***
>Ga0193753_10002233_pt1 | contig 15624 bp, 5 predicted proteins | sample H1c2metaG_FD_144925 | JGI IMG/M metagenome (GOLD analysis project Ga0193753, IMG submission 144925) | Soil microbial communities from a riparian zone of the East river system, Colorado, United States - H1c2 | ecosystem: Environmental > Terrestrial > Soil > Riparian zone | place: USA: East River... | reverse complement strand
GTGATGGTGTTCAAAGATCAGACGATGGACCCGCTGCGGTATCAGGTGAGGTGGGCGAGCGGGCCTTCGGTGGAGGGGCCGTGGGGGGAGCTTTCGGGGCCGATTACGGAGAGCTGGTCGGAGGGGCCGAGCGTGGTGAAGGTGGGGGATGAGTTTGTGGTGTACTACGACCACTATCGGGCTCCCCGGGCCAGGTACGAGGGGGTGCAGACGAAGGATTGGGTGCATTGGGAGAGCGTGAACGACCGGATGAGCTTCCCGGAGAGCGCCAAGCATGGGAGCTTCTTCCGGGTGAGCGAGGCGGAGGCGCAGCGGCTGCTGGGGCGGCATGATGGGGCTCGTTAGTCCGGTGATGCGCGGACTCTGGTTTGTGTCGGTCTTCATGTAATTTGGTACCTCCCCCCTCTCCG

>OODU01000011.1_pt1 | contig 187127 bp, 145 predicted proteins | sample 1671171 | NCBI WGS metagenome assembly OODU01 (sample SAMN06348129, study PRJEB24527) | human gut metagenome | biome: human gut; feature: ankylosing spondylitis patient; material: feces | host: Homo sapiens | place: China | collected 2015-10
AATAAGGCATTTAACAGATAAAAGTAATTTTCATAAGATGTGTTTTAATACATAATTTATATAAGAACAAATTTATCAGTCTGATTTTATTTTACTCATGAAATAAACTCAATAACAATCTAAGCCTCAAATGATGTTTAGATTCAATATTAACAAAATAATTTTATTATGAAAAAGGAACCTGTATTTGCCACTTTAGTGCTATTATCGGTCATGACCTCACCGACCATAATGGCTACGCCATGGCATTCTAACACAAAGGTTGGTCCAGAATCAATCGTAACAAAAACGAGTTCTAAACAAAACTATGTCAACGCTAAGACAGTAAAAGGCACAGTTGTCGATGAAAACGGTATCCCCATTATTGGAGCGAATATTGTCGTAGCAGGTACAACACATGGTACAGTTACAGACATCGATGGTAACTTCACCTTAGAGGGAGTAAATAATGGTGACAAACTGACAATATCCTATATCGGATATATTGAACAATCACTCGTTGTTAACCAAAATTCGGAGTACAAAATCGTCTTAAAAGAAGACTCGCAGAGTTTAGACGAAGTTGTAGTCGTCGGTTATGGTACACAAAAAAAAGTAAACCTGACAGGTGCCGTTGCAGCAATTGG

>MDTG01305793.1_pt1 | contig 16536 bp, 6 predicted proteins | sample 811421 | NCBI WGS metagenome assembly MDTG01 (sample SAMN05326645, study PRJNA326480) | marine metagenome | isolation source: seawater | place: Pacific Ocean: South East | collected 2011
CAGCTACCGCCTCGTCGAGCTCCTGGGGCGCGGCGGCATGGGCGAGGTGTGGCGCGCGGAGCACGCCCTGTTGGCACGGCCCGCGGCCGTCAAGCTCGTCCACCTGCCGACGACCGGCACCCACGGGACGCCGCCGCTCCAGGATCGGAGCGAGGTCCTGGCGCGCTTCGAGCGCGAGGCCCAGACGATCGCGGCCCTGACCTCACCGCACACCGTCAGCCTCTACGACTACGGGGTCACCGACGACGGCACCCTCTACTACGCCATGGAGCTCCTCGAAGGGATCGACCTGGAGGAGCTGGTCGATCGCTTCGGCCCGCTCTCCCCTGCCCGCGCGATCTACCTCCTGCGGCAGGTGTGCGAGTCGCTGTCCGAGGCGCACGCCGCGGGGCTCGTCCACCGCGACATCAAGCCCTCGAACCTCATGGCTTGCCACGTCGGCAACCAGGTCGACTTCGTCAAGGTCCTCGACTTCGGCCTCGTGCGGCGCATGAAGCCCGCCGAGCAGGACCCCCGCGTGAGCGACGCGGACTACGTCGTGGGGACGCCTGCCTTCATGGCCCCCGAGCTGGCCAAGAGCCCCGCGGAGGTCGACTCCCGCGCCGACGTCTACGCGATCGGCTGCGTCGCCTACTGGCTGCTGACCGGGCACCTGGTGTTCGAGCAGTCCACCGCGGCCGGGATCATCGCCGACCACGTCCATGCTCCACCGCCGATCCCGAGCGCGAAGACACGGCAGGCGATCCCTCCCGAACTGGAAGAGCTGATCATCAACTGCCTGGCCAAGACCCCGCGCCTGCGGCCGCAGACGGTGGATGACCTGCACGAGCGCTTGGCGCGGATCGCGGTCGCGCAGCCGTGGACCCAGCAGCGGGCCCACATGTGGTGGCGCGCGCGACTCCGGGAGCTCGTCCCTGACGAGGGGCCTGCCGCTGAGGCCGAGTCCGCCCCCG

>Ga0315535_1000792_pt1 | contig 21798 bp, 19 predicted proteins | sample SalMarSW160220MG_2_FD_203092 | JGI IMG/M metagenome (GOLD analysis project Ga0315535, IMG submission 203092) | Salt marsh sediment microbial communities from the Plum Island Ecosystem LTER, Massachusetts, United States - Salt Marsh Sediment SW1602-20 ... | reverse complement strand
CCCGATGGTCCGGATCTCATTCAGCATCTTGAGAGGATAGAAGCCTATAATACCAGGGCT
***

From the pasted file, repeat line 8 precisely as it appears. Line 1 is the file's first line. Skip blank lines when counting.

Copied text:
CCCGATGGTCCGGATCTCATTCAGCATCTTGAGAGGATAGAAGCCTATAATACCAGGGCT